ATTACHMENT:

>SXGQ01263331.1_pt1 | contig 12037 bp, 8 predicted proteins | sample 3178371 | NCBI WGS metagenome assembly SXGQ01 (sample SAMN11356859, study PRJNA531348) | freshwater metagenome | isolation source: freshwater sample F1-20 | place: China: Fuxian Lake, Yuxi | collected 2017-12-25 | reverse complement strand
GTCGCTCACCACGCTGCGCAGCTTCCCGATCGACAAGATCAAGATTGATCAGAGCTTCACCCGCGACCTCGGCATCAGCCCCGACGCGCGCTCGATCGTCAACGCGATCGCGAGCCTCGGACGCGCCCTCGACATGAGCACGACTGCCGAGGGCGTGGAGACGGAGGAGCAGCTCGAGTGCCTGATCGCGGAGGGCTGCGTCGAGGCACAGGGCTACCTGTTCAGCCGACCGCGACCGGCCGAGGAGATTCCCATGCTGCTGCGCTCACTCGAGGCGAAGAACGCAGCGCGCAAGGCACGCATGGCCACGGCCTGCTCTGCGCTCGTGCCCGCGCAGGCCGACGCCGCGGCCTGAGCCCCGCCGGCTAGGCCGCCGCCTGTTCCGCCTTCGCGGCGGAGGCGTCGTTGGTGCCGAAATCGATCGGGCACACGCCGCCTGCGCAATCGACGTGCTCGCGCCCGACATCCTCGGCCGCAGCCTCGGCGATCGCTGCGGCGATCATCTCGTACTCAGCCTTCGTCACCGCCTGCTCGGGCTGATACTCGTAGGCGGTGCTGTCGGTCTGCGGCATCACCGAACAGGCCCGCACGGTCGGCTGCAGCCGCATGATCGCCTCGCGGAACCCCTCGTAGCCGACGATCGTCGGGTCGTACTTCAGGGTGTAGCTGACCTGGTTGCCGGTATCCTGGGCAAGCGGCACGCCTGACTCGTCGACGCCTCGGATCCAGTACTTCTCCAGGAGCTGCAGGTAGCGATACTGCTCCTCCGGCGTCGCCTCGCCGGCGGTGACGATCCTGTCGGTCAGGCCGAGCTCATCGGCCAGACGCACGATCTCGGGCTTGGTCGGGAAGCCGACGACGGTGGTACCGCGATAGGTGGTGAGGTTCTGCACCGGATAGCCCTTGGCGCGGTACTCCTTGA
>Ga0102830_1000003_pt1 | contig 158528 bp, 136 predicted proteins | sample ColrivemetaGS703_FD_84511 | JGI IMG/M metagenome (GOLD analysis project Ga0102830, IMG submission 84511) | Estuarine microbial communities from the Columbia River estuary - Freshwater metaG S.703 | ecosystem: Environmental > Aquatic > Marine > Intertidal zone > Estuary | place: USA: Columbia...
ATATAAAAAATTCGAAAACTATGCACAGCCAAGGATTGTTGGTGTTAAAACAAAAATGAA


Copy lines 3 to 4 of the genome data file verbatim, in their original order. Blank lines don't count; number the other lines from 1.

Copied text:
>Ga0102830_1000003_pt1 | contig 158528 bp, 136 predicted proteins | sample ColrivemetaGS703_FD_84511 | JGI IMG/M metagenome (GOLD analysis project Ga0102830, IMG submission 84511) | Estuarine microbial communities from the Columbia River estuary - Freshwater metaG S.703 | ecosystem: Environmental > Aquatic > Marine > Intertidal zone > Estuary | place: USA: Columbia...
ATATAAAAAATTCGAAAACTATGCACAGCCAAGGATTGTTGGTGTTAAAACAAAAATGAA